In the current emerging phase from Covid-19 IoT applications have a palpable role in supporting citizens and businesses, with teleassistance services through hardware devices that allow you to monitor the vital parameters of patients remotely, or connected surveillance systems that control locations

Their use is the result of the investments made last year, which were huge: according to the latest data from the Research of the Internet Observatory of Things of the School of Management of the Politecnico di Milano the Italian market IoT in 2019 reached a value of 6.2 billion

Growth is in line with that of the major Western countries (where it ranges from +20% to +25%) and is driven by both established applications based on cellular connectivity (€3.2 billion, +14%) and those using other communication technologies (3 billion, +

The strong thrust of the service component enabled by related objects, which due to an increasing maturity of the market reaches a value of 2.3 billion euros (+28%).

Smart Metering and Smart Asset Management in utilities are the first segment of the IoT market, with a value of 1.7 billion euros (+19% compared to 2018), equal to 27% of total turnover, driven mainly by regulatory obligations, which led in 2019 to the

Following are the Smart Car, which is worth 1.2 billion euros (19% of the market, +14%) and counts 16.7 million connected vehicles, and the Smart Building, with a value of 670 million (+12%), mainly linked to video surveillance and

The most significant segments with the growth are Smart Home (530 million, +40%), driven in particular by the boom of the voice assistants, the Smart Factory (350 million, +40%), which in the last three years has benefited from the incentives provided by the Plan

In line with the market average, however, the growth of Smart Logistics solutions (525 million, +26%), used for the management of the company fleets and satellite anti-thefts, of Smart Asset Management applications in contexts other than utilities (

Smart Metering water and heat, Smart Retail and Smart Health are still marginal but of great future perspective.

Emerging IoT trends

According to the Internet of Things Observatory of the School of Management of the Politecnico di Milano, the growth of the Smart Metering market will continue throughout 2020, on the drive of the legislation on gas and electric meters. In the coming years, heat accountants will also be added: from October 2020, new ones will have to be remotely controlled and by 2027 the obligation will cover all the meters in use. Smart water meters are also attracting increasing interest, with calls dedicated to remote water meter telereading, which allow access to consumption, optimize water network management and reduce losses.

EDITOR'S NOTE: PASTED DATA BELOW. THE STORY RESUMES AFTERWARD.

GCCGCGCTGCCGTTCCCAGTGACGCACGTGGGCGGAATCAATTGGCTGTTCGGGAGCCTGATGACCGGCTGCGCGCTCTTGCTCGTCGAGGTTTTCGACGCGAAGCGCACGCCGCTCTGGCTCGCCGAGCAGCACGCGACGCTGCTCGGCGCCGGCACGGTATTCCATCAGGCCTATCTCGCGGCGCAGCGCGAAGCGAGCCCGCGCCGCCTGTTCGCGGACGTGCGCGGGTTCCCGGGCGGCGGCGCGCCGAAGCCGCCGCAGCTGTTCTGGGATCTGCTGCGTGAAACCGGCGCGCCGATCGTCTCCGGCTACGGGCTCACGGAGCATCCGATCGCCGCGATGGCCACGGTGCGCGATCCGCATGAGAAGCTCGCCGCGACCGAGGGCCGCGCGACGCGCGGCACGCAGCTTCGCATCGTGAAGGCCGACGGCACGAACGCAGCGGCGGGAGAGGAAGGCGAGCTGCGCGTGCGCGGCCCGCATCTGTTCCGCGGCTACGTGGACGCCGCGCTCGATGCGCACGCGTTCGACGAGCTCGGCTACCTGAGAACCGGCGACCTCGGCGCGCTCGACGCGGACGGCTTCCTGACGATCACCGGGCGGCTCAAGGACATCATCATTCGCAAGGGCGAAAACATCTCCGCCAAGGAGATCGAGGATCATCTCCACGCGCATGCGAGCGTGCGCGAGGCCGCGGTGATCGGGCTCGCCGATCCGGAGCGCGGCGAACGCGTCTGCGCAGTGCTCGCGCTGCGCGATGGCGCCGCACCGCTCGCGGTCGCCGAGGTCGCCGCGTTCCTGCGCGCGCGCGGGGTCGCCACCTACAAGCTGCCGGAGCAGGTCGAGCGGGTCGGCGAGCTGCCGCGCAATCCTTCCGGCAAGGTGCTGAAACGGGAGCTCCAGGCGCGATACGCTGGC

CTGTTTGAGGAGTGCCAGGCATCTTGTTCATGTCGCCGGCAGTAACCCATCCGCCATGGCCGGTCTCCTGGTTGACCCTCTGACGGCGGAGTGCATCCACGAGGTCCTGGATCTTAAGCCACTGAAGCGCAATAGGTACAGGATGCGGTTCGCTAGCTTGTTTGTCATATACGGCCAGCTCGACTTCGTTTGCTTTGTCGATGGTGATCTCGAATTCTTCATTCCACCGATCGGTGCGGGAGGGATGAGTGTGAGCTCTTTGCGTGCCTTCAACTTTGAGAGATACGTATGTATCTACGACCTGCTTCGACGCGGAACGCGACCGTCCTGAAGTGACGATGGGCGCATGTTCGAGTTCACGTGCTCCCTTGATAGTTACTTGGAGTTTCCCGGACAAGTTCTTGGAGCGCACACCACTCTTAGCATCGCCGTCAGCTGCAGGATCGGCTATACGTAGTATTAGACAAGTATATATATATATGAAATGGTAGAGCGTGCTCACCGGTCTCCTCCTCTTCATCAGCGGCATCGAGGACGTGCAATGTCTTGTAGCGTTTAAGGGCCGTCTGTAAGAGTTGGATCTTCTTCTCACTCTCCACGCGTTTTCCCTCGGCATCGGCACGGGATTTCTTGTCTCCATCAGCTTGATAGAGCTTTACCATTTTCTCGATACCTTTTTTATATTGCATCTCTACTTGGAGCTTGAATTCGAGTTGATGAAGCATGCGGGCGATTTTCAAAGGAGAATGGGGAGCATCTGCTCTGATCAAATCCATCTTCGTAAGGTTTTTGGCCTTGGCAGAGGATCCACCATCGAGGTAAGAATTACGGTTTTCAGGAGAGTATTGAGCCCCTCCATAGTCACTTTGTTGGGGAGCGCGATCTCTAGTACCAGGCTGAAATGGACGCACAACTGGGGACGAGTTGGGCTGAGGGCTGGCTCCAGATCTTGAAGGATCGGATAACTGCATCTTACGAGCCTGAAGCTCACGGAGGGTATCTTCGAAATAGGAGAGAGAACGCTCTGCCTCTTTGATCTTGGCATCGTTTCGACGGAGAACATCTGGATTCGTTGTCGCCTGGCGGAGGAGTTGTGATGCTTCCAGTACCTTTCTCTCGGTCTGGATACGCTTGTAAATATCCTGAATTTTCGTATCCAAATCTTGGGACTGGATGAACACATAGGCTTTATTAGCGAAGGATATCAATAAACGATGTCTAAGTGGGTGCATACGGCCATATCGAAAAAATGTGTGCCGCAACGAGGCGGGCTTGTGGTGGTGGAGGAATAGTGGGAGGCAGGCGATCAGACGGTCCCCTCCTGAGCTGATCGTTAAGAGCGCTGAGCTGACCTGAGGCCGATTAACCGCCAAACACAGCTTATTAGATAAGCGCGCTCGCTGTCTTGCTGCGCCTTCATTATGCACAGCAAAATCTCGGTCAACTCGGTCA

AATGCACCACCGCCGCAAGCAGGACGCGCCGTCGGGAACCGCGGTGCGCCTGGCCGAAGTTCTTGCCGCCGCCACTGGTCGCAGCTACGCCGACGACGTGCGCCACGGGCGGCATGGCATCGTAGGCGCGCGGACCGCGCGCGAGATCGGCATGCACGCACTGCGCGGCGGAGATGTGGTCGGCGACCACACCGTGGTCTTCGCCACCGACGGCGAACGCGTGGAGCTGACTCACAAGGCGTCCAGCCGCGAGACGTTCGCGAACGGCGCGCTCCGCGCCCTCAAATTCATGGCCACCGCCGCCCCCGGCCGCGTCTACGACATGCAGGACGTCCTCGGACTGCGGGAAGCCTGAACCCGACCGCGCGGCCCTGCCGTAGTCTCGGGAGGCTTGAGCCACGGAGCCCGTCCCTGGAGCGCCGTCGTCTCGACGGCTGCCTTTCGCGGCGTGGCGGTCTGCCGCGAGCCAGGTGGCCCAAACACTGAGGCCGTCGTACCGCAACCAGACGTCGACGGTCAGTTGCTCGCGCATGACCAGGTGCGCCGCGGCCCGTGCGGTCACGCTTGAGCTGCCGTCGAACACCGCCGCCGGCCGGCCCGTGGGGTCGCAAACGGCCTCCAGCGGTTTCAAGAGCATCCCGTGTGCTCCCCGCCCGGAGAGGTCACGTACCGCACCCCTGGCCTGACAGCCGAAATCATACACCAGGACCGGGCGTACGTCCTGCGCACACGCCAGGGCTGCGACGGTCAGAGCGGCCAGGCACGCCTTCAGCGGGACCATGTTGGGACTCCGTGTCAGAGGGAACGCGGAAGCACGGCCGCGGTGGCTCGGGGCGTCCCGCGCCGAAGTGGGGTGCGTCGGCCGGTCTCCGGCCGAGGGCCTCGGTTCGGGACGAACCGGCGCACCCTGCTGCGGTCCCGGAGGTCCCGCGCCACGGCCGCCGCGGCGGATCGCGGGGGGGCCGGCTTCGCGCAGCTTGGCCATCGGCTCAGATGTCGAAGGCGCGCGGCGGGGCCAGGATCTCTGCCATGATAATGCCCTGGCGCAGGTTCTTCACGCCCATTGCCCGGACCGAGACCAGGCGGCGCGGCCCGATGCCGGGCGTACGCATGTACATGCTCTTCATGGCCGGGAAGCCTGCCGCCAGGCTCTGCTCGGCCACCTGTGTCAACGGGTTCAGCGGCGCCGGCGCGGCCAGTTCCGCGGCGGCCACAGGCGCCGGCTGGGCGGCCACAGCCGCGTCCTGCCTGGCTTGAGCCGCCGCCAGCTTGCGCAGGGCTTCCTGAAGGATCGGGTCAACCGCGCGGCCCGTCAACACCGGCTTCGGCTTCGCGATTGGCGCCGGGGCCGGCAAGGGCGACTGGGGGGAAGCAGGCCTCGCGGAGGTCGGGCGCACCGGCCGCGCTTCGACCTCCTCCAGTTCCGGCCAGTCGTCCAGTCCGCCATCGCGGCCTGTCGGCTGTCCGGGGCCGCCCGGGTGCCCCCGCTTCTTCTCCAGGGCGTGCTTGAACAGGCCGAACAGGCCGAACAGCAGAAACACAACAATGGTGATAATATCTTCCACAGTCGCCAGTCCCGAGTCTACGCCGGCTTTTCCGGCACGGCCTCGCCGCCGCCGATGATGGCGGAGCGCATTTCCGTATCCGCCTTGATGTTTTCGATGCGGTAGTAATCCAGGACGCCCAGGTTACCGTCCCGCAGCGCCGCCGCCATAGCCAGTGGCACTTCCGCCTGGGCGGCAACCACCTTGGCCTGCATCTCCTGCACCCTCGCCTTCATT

It is called a promising Smart Retail, where IoT technologies allow to collect data on user behaviour in stores, which can be used to provide personalized offers and give useful guidance to designers involved in the development of new collections.

High expectations are for Smart Health, where IoT can improve the traceability of medicines and medical equipment in hospitals, integrate devices for monitoring vital parameters remotely with services such as sending medicines home and video call with a By integrating these solutions with artificial intelligence algorithms, you can use the data collected on the behaviour of an elderly person or chronic patient to understand their habits and to detect any anomalies or alarm signals in advance.

Industrial IoT, where we are

The IoT Observatory continues to grow in industrial IoT, but the gap between large companies and SMEs in terms of knowledge and projects is still high.

This is highlighted by a survey of 100 large Italian companies and 525 SMEs, showing that 97% of large companies know the IoT solutions for Industry 4.0 (it was 95% in 2018) and 54% have activated at least one IIoT project in the three years period.

Among the large companies the number of projects total (- 16%) is reduced, due to the high number of projects activated in the previous two years and the progressive shift of the attention of the National Plan Industry 4.0 on SMEs, and the initiatives focus mainly on the mechanical processing sectors (73%)